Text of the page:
This Selected Issues paper analyzes the wage moderation in the Netherlands. Wage growth has been subdued in the Netherlands despite tighter labor market conditions in recent years. Besides various cyclical factors, rising labor market flexibility may have contributed to the wage moderation in the Netherlands. Like other advanced economies, slower productivity growth and lower expected inflation are important drivers to the wage moderation in the recent years. In addition to that, remaining slack in the labor market also weighed on wage growth. Going forward, wages are expected to grow faster given higher expected inflation, foreign wage spillovers, and tightening labor market.
This 2015 Article IV Consultation highlights that Finland’s exports have suffered owing to the declines of Nokia and the paper industry, compounded by weak external demand, especially from the euro area and Russia. The current account and fiscal balances have deteriorated, with the 2014 fiscal deficit breaching the Stability and Growth Pact’s 3 percent of GDP criterion. A modest recovery is projected to begin in 2015 and gradually strengthen in 2016. However, in absence of further reforms, growth is likely to remain much lower than pre-crisis. Weaker-than-expected growth in key trade partners would be a drag on exports, and spillovers from an external financial shock would create tighter financial conditions, with negative effects on output.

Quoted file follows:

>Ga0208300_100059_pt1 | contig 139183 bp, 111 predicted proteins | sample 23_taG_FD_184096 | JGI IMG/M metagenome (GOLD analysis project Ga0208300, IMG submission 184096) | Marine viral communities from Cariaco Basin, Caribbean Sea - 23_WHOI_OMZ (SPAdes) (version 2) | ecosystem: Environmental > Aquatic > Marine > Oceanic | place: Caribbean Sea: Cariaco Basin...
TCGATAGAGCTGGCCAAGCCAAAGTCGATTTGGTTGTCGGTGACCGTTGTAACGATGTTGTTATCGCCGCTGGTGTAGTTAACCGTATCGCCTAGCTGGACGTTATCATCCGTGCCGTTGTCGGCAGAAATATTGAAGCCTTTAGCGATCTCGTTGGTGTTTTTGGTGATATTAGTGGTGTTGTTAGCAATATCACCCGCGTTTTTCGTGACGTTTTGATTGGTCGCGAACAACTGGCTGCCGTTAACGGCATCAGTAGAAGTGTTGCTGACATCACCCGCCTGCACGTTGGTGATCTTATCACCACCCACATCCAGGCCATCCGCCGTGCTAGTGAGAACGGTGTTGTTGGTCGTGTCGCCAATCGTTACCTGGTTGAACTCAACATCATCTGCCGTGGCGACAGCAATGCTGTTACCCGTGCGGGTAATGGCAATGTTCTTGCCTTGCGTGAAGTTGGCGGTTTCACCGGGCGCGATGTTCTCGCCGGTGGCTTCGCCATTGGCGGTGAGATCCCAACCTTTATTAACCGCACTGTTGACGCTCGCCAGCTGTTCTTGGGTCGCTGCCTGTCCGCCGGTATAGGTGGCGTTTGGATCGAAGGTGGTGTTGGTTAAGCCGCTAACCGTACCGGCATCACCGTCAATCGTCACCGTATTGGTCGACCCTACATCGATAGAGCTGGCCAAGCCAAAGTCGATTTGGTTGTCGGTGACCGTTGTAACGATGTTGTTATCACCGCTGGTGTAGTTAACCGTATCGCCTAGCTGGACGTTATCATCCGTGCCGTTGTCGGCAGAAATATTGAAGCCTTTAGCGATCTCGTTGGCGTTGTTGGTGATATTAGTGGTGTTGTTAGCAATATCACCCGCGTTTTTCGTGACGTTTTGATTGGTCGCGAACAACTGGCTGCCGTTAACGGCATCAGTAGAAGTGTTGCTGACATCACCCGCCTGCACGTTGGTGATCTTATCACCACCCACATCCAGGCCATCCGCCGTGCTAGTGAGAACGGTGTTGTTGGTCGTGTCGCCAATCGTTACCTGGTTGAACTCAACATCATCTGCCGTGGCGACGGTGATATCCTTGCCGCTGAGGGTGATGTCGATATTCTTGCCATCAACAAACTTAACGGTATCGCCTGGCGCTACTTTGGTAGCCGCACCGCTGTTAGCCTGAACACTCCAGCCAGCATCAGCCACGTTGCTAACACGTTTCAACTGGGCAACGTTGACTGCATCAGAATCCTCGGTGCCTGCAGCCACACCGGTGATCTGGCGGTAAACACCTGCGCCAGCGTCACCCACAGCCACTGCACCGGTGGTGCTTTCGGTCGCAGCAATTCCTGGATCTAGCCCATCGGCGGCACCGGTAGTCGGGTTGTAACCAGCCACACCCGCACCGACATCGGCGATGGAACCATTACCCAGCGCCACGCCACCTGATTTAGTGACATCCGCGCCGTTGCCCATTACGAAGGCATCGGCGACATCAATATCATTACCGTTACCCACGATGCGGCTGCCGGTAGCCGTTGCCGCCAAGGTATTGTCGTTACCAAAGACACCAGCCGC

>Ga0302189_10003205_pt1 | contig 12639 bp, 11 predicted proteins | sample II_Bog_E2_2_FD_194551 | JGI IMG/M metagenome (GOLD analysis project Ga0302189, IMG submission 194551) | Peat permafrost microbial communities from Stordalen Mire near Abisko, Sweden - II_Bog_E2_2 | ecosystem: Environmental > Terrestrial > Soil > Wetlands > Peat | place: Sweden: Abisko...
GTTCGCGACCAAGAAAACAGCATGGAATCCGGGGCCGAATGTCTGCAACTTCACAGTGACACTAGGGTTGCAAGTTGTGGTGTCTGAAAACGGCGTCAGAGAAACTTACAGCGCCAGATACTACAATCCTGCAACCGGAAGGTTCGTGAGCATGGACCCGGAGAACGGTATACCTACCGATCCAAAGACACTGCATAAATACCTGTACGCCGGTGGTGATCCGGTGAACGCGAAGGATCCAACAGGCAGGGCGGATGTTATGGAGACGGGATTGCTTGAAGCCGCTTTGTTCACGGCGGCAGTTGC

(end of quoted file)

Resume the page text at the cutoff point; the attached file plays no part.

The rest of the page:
This Selected Issues paper examines Germany’s growth record in 1992–2001 and analyzes how future performance might be enhanced. The paper focuses on the longer-term strains on the public finances. It reviews Germany’s external competitiveness, which deteriorated substantially in the wake of unification, and concludes that, by the beginning of the current decade, competitiveness had been largely restored. The paper also examines the recent slowdown in credit, which has gone beyond what might be expected on cyclical grounds.